Cupping dates back to 1550 B.C., but it has recently enjoyed a resurgence in popularity since Michael Phelps hit the Olympic scene with the tell-tale cupping marks last year. Since then lots of misinformation and confusing half-truths about cupping have unfortunately circulated around the internet. “Cupping”, like “massage”, encompasses a wide range of modalities used for very different purposes. Depending on a practitioner’s license, some of it is within the scope of practice and some of it is not. Acupuncturists and Traditional Chinese Medicine practitioners generally have the widest scope of practice and can perform everything from fire cupping, wet cupping (bloodletting), needling and magnetic cupping. Massage therapists, like me, can incorporate cupping very effectively into our work, but the important thing to understand is that it is a completely different kind of cupping than the stationary fire cupping most people think of when they hear “cupping”. What we do is moving cupping, and it can be an incredibly impactful complement to the massage (without the red marks!).
Moving cupping for massage therapists, according to the law in Texas, must mimic the movements of massage in general, as it is just another tool for the “manipulation of soft tissue”. In other words, the intent is to facilitate the same types of releases we are aiming for in massage. We use oil on the skin and slowly glide the suctioned cup across the skin in order to achieve the desired effect. This does not leave a mark on the skin. The type and size of the cup, as well as the amount of suction the therapist allows, will yield different results. In general, moving cupping increases circulation of blood and lymph, increases pliability in the tissue layers and engages the fascia in order to release adhesions. Essentially the cup creates a vacuum, lifting the tissues as opposed to pressing down into them. This alleviates all pressure from the area, including the pressure of gravity itself, creating more space in between fascia and muscle tissue and in between cells, allowing fluid to move more easily. The pressure on the nerves is also decreased.
In my practice, I use the cups in two ways: for myofascial deep tissue release and for lymphatic drainage. I use silicone cups of a few different sizes for the deep tissue releases, as they can provide the stronger suction that is needed in order to reach the deeper layers of tissue. Often when a client presents with a decrease in mobility, the problem is at least partially due to restrictions in the fascial layer, and the suction, lift and movement of the cup can assist in breaking up these sticky spots. It’s like skin rolling with a little added suction. Generally, the result is an increase in ease of movement. Clients say that it also feels good because it literally takes the pressure off of their achy spots. For lymphatic drainage, I use a small glass bell which offers a much more delicate suction, as the lymphatic system is very superficial. (See photo below for a general idea – although I do not use cups on the face.) After using my hands for MLD,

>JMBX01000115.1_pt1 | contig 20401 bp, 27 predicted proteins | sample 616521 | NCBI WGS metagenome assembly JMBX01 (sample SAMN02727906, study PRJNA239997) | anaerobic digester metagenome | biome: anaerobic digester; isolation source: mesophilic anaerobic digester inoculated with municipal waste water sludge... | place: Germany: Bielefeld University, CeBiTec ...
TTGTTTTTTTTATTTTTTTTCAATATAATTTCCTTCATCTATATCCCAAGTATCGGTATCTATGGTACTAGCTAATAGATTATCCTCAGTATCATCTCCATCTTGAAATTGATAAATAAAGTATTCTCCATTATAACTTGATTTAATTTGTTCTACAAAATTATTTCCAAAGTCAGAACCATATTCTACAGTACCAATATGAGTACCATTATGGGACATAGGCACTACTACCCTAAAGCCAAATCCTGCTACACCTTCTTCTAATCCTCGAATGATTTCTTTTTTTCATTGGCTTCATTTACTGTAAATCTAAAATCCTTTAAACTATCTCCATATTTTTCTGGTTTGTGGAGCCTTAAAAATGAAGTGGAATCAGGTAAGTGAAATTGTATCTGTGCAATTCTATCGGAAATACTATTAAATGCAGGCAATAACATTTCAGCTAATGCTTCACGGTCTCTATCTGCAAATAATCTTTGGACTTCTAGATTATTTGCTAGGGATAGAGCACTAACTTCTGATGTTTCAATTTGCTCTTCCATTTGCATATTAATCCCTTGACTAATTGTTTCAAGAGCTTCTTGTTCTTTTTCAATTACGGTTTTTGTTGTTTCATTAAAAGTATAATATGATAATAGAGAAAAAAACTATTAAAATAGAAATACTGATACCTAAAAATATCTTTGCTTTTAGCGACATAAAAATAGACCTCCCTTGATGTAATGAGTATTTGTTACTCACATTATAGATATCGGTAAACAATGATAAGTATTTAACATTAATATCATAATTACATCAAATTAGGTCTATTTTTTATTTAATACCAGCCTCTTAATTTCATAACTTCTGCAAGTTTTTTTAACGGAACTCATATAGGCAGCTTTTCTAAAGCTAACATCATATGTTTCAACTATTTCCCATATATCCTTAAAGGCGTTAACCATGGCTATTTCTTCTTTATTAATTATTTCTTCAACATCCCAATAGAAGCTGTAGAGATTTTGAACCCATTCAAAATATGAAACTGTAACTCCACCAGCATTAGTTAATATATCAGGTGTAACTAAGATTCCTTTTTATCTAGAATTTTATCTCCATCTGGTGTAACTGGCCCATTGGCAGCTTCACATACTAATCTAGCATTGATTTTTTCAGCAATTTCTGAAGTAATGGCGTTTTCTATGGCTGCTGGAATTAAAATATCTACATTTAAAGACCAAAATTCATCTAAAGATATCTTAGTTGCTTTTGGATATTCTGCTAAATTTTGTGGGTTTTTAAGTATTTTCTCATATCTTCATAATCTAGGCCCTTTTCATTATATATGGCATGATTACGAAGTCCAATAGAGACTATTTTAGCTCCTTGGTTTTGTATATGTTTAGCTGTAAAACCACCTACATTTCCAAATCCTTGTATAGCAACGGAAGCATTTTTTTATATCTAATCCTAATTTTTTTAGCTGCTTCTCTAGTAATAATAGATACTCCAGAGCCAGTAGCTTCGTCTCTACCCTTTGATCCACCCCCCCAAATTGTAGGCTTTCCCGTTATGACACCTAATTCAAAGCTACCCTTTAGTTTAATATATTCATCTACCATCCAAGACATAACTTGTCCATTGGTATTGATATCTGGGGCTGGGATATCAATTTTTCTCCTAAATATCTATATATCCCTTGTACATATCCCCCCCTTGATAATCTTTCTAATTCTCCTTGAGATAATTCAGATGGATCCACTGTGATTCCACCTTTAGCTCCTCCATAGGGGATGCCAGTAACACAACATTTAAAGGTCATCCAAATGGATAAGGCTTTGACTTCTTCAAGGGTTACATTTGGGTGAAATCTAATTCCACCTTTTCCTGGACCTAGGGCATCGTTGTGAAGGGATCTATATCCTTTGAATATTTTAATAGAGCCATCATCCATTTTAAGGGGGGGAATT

if there is particularly problematic swelling I will often follow the lines of the lymphatic channels with the bell very gently and slowly in order to further encourage lymph flow. One of my clients has fondly named this process “the edema kiss”. 🙂 The cup not only creates space for the fluid to flow but it also stimulates the contraction of the lymphangia (see my posts on the lymphatic system and MLD for a deeper explanation).
Other massage therapists probably use this tool differently, but this is the way I have found yields results for my clients. It also feels good! I don’t do stand-alone sessions of cupping by itself and rarely does my cupping comprise more than a quarter of the massage time. However, moving cupping has provided me with a powerful little complement to my massage practice. Hopefully this has clarified what “cupping” is and isn’t, at least in my practice. If you are interested in cupping, it’s best to ask your practitioner since, depending on the training and license received, their offerings may vary.
“Introduction to Cupping: A Deep Tissue and Lymphatic Drainage Tool”, Michelle Burns, Holistic Healing Arts
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